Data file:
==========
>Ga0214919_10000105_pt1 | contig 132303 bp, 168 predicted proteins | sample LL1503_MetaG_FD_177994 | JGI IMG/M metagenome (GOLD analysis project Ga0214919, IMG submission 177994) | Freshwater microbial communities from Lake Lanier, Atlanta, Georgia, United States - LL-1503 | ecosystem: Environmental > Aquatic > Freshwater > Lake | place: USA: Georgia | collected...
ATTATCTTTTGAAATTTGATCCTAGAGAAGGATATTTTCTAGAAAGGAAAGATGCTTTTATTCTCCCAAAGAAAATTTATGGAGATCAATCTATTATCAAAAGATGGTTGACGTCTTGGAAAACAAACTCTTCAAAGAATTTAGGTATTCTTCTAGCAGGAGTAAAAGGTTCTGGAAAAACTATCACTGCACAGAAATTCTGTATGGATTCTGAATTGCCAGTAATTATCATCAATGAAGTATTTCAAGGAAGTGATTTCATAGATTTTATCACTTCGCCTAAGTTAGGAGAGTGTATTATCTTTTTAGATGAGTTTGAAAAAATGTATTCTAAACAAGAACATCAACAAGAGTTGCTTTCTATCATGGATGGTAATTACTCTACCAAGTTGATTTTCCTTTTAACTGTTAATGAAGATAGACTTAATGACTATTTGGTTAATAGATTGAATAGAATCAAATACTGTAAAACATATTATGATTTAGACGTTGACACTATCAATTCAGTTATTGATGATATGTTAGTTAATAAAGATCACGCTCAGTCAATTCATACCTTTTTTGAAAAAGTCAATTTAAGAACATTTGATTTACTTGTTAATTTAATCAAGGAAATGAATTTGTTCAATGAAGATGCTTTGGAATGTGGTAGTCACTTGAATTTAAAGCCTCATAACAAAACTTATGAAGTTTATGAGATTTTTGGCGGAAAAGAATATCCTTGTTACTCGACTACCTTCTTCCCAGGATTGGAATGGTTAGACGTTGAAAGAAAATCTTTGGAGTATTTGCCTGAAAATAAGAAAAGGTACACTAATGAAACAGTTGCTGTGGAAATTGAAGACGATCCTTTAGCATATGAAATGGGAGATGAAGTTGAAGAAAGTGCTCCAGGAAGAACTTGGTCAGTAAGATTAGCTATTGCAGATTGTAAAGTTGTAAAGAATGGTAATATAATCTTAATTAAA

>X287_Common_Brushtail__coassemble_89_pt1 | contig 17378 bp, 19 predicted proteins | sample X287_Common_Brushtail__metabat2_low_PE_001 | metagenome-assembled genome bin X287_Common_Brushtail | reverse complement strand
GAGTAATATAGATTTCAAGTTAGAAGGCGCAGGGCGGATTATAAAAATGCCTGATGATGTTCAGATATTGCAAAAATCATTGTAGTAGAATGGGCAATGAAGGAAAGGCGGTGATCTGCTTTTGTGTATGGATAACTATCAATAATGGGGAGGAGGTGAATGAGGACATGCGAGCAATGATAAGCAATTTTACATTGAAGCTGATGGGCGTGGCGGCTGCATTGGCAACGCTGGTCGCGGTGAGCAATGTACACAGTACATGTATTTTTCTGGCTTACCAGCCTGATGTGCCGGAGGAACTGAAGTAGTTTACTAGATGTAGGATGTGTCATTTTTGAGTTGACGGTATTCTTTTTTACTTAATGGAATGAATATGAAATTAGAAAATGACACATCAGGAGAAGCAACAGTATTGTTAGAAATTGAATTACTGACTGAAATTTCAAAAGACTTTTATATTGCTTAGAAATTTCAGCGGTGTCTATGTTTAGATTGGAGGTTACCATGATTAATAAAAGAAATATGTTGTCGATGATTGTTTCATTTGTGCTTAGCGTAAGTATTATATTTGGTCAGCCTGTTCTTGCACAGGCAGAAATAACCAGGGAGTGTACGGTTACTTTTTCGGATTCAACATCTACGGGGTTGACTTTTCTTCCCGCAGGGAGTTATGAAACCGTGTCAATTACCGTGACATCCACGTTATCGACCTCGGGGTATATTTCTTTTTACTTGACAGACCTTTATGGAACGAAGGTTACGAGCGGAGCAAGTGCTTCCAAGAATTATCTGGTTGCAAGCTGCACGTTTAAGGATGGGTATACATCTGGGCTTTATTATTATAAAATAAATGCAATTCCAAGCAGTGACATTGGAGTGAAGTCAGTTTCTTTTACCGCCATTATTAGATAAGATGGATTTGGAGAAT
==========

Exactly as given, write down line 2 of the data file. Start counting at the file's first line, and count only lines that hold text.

ATTATCTTTTGAAATTTGATCCTAGAGAAGGATATTTTCTAGAAAGGAAAGATGCTTTTATTCTCCCAAAGAAAATTTATGGAGATCAATCTATTATCAAAAGATGGTTGACGTCTTGGAAAACAAACTCTTCAAAGAATTTAGGTATTCTTCTAGCAGGAGTAAAAGGTTCTGGAAAAACTATCACTGCACAGAAATTCTGTATGGATTCTGAATTGCCAGTAATTATCATCAATGAAGTATTTCAAGGAAGTGATTTCATAGATTTTATCACTTCGCCTAAGTTAGGAGAGTGTATTATCTTTTTAGATGAGTTTGAAAAAATGTATTCTAAACAAGAACATCAACAAGAGTTGCTTTCTATCATGGATGGTAATTACTCTACCAAGTTGATTTTCCTTTTAACTGTTAATGAAGATAGACTTAATGACTATTTGGTTAATAGATTGAATAGAATCAAATACTGTAAAACATATTATGATTTAGACGTTGACACTATCAATTCAGTTATTGATGATATGTTAGTTAATAAAGATCACGCTCAGTCAATTCATACCTTTTTTGAAAAAGTCAATTTAAGAACATTTGATTTACTTGTTAATTTAATCAAGGAAATGAATTTGTTCAATGAAGATGCTTTGGAATGTGGTAGTCACTTGAATTTAAAGCCTCATAACAAAACTTATGAAGTTTATGAGATTTTTGGCGGAAAAGAATATCCTTGTTACTCGACTACCTTCTTCCCAGGATTGGAATGGTTAGACGTTGAAAGAAAATCTTTGGAGTATTTGCCTGAAAATAAGAAAAGGTACACTAATGAAACAGTTGCTGTGGAAATTGAAGACGATCCTTTAGCATATGAAATGGGAGATGAAGTTGAAGAAAGTGCTCCAGGAAGAACTTGGTCAGTAAGATTAGCTATTGCAGATTGTAAAGTTGTAAAGAATGGTAATATAATCTTAATTAAA